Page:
Background: Laparoscopic hepatectomy was initially reported in 1992. However, the reported experiences are scarce, and this operation has not been a standard procedure until now. The aims of this study were to assess our results of laparoscopy-assisted left lateral hepatectomy for hepatocellular carcinoma (HCC) and to compare them with those of open conventional procedures. Methods: From 1984 to 2002, left lateral hepatectomy for HCC less than 5cm in diameter was carried out in 21 patients. Ten patients received a laparoscopy-assisted procedure, and remaining 11 patients received an open procedure. Results: There were no significant differences in the operation time, blood loss, resected liver weight, and resection margin between the 2 groups. The total time that analgesics were given, body temperature on postoperative day 1, weight loss on postoperative day 7, and postoperative hospital stay in the laparoscopic group were significantly better than in the conventional group. With regard to the long-term prognosis, there were no differences in patient survival or disease-free survival rates between the 2 groups. Conclusions: Laparoscopy-assisted left lateral hepatectomy for HCC is superior to the conventional open surgery in terms of its short-term results and does not cause the long-term survival to deteriorate. Therefore, laparoscopic hepatectomy may be an alternative choice for treatment of HCC.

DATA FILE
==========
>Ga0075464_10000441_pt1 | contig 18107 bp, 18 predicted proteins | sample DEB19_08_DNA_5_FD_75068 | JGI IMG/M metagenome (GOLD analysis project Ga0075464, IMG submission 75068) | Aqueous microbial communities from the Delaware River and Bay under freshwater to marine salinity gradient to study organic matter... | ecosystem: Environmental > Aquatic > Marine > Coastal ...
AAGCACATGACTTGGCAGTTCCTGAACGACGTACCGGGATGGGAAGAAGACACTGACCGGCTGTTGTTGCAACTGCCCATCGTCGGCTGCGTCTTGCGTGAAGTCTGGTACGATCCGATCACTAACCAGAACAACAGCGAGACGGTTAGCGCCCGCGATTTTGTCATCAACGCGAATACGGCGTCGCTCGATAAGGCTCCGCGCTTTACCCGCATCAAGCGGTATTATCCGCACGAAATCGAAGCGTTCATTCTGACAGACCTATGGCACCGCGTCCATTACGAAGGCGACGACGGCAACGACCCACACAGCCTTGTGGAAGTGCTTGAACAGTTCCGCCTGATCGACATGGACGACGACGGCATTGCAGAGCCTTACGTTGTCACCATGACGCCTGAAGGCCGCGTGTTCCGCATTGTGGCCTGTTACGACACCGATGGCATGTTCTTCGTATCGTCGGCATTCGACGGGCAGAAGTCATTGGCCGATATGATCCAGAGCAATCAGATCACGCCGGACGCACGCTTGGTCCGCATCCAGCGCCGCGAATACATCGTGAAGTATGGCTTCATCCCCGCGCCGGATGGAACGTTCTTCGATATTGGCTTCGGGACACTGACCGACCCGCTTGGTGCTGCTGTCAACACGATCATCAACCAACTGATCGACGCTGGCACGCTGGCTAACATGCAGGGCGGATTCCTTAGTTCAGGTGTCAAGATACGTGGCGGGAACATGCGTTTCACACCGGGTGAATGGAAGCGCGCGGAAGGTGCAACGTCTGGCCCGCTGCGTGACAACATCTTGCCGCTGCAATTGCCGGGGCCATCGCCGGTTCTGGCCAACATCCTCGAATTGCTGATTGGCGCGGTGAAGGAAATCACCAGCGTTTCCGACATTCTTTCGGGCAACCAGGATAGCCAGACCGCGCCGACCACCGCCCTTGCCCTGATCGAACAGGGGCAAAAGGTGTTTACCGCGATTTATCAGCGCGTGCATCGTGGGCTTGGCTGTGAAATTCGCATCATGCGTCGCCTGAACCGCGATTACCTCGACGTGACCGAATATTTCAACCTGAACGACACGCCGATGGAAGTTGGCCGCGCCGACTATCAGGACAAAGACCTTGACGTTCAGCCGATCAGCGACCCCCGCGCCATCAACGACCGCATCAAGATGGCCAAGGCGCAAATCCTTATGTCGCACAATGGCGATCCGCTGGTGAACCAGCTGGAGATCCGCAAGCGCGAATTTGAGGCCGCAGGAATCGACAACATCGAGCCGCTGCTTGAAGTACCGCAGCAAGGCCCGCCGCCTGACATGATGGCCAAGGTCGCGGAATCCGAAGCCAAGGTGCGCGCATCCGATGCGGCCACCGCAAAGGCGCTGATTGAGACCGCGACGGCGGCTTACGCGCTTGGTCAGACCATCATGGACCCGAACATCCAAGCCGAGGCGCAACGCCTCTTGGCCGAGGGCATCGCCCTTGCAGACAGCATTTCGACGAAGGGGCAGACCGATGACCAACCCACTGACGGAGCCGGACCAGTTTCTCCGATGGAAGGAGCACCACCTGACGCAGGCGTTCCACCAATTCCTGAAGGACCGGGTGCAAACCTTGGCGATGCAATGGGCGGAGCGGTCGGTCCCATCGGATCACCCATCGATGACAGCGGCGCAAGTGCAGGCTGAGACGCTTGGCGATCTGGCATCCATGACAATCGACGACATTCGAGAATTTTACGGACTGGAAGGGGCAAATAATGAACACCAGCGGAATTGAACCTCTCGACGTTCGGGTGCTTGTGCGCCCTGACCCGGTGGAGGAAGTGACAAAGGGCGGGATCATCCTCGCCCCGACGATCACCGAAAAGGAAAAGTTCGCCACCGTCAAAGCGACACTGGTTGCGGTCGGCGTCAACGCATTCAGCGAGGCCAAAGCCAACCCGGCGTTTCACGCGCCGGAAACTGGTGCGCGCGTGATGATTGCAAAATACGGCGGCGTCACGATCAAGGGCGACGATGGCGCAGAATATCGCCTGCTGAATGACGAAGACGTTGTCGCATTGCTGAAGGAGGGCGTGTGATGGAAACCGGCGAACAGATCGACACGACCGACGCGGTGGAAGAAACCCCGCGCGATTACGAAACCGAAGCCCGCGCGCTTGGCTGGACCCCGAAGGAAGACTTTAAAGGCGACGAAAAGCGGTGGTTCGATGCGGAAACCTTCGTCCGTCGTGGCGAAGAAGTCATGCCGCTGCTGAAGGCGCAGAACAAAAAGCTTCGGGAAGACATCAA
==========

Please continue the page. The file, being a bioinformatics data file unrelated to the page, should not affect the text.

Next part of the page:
|Journal||Surgical Laparoscopy, Endoscopy and Percutaneous Techniques|
|Publication status||Published - Oct 2009|
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